Gallaudet University collects diplomas for 150th anniversary
May is probably best known for being college commencement season. But, just as graduates are finally handed their hard-earned diplomas, one local university is asking them to hand them back.
It's all a part of Gallaudet University's sesquicentennial celebration in 2014. For the 150th anniversary, the school wants to collect a diploma to represent every graduating class.
But, some recent grads are reluctant to comply to the request.
Inside Gallaudet University's archives room, staff members are working on the new collection. What makes Gallaudet's diplomas unique is the fact that each one is signed by the sitting president of the United States.
Diploma donor Dennis Galvan says, "When I heard about the donation of the diplomas to Gallaudet, that was a no brainer."
Instead of sitting in a box in some closet, Galvan felt his parents' diplomas belonged at the school. His father's was signed by Franklin D. Roosevelt in 1943, his mother by Harry Truman in 1945.
"Gallaudet was a huge part of their lives, and this is a small way we can give back," Galvan adds.
In 1864, Gallaudet University was authorized by an act of Congress to confer college degrees. Its charter was signed by then-President Abraham Lincoln.
In 1869, President Ulysses S. Grant presided over the first graduating class and signed the diplomas of the school's first graduating seniors - all three of them.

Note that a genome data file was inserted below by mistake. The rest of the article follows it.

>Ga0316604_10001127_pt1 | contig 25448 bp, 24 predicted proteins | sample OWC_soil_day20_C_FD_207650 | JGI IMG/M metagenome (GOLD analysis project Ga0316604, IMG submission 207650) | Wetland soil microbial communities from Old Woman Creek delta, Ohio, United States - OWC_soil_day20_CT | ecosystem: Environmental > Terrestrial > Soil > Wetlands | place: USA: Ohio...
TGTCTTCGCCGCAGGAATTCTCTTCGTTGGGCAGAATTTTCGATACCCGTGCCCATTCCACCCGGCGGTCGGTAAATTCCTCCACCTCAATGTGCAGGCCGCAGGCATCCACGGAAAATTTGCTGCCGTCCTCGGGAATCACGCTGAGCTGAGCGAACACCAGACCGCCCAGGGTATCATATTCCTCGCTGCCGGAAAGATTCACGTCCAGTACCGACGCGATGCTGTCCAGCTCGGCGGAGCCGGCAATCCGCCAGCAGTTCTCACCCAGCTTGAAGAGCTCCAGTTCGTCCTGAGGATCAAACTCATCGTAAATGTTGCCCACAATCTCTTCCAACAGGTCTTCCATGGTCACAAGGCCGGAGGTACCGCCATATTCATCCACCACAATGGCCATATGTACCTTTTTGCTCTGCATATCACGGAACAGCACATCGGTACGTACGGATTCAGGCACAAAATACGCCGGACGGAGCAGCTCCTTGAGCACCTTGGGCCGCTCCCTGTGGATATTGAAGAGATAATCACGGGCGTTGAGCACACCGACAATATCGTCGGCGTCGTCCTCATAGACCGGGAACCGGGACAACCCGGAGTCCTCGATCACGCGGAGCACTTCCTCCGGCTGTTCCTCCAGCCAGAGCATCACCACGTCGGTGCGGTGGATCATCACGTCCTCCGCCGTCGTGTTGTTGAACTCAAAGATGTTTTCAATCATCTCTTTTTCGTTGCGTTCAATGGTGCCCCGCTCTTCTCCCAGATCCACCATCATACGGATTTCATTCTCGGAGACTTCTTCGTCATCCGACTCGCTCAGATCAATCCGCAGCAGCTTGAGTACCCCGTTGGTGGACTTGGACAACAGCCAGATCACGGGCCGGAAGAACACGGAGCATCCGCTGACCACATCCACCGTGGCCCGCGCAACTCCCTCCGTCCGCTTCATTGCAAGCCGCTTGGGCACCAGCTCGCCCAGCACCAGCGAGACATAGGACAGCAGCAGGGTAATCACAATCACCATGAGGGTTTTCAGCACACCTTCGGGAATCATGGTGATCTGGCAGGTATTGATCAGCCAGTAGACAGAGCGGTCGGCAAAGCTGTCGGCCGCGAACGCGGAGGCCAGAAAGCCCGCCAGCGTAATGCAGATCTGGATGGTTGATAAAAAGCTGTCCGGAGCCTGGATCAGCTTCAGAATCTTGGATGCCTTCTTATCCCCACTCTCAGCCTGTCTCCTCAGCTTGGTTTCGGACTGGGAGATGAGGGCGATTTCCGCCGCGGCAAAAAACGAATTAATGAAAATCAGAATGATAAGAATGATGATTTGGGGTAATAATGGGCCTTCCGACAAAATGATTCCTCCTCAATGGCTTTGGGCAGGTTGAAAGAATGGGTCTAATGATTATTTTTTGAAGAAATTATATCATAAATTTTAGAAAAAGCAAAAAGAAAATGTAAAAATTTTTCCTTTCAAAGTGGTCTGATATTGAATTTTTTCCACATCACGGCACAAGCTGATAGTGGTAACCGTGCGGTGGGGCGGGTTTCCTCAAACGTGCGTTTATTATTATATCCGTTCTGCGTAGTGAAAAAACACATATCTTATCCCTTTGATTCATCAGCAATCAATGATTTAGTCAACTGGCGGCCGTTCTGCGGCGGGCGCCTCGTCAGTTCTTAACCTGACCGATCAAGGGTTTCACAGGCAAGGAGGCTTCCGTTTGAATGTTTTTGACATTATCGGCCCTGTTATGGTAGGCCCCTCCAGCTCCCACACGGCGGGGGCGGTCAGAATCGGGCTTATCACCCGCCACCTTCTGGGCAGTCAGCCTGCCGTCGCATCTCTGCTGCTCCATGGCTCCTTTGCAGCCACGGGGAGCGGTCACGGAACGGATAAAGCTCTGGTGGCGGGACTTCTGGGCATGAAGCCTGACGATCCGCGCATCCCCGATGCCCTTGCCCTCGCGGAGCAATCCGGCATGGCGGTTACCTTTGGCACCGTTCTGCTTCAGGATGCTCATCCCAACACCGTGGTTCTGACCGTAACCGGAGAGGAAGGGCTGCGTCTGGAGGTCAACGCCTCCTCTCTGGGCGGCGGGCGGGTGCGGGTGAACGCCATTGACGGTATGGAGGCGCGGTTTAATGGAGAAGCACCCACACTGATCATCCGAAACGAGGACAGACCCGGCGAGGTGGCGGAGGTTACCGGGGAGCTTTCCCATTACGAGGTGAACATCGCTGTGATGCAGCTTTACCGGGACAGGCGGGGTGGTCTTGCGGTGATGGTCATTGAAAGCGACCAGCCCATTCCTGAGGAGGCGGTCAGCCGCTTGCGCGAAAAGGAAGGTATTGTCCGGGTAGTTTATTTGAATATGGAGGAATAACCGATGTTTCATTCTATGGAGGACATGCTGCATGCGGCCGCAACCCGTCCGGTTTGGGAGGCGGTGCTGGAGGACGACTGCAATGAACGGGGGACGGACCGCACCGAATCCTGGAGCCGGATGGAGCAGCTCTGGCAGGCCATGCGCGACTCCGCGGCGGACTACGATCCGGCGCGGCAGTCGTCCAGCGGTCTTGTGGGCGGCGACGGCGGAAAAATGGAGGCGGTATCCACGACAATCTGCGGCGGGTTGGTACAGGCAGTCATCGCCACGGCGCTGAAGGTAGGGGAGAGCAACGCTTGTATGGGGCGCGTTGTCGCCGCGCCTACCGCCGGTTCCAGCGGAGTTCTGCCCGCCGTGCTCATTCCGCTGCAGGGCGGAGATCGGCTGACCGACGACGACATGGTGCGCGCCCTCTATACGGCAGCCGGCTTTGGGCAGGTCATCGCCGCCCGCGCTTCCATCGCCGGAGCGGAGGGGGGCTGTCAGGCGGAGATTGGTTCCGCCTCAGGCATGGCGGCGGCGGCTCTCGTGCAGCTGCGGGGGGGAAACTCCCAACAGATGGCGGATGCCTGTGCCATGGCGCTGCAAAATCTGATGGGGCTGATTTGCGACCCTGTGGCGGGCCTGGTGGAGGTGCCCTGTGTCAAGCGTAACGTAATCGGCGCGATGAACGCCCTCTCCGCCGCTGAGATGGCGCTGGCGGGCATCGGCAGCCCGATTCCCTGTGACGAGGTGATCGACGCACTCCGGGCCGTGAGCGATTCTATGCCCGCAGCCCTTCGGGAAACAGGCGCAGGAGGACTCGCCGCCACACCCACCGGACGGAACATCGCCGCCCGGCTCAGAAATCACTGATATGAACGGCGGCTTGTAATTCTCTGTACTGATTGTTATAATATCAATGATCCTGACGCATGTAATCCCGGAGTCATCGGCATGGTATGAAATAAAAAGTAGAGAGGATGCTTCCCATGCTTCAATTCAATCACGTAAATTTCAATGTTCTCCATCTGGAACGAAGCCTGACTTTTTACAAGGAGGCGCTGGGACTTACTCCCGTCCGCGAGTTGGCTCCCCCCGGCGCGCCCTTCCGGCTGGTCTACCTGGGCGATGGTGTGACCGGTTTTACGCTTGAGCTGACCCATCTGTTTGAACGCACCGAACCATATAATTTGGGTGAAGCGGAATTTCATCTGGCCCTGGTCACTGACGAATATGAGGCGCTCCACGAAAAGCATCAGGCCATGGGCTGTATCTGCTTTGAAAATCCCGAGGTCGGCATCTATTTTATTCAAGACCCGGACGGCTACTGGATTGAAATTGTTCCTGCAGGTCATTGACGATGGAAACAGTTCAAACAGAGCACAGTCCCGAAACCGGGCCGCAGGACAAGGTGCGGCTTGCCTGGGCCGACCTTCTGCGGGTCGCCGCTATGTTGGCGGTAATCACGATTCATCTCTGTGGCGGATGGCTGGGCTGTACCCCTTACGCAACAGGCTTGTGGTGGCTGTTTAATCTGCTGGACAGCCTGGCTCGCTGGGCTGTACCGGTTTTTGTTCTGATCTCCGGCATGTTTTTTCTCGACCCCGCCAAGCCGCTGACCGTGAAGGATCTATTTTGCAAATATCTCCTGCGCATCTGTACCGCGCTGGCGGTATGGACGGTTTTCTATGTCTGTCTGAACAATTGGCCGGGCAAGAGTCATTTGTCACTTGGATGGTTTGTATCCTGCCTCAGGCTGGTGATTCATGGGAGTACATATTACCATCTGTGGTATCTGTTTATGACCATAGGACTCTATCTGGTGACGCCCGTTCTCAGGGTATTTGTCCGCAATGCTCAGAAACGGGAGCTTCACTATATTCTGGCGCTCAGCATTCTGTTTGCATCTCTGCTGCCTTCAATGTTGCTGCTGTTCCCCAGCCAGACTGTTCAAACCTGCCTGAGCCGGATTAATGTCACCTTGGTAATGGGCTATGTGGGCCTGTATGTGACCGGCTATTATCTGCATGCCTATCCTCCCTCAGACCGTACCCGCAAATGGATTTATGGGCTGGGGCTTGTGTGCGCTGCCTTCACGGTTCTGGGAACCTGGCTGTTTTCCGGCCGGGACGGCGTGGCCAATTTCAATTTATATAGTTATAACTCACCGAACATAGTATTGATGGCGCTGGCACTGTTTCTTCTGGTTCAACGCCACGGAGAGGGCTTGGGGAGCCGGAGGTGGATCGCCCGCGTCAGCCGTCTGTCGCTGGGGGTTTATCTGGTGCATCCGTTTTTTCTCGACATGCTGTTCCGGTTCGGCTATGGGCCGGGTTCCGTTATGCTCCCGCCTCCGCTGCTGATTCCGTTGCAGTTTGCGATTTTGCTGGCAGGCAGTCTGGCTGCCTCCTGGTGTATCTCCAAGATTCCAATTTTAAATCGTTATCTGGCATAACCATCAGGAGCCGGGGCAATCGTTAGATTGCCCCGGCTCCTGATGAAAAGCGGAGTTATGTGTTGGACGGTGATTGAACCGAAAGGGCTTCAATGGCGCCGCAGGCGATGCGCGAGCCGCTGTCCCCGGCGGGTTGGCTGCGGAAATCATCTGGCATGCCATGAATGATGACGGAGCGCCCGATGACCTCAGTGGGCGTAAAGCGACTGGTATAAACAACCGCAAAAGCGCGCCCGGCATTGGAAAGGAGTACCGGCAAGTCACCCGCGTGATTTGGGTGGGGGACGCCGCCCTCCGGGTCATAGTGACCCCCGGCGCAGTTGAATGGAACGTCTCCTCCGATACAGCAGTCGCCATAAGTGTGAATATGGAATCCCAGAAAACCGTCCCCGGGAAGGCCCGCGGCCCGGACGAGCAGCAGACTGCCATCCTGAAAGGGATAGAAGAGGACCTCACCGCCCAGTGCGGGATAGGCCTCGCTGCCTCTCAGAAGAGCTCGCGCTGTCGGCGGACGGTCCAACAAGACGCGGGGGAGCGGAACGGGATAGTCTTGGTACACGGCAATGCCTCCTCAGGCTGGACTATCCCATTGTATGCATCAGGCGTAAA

Gallaudet University Archivist Michael Olson says, " Years and years ago, I believe the person actually signed it because there were only so many graduates."
The tradition has continued these past 150 years. Although, stamps replaced pens, and paper replaced sheepskin.
The university is now struggling to track down diplomas signed by lesser known presidents, like James Garfield and Rutherford B. Hayes.
But, they say the bigger challenge has been convincing recent grads to donate diplomas signed by Presidents Clinton, Bush and Obama.
"It's an important piece of their life, and it's been signed by one of the current presidents. Mayb,e eventually, they'll donate it," Olson says.
It didn't take much to convince 2006 grad Allison Polk.
"No... This way i'll never lose my diploma," Polk explains. " It makes me feel like my diploma is part of American history in some ways."
She says she feels lucky to be included in such a historic collection.
So far, 107 diplomas have been collected.
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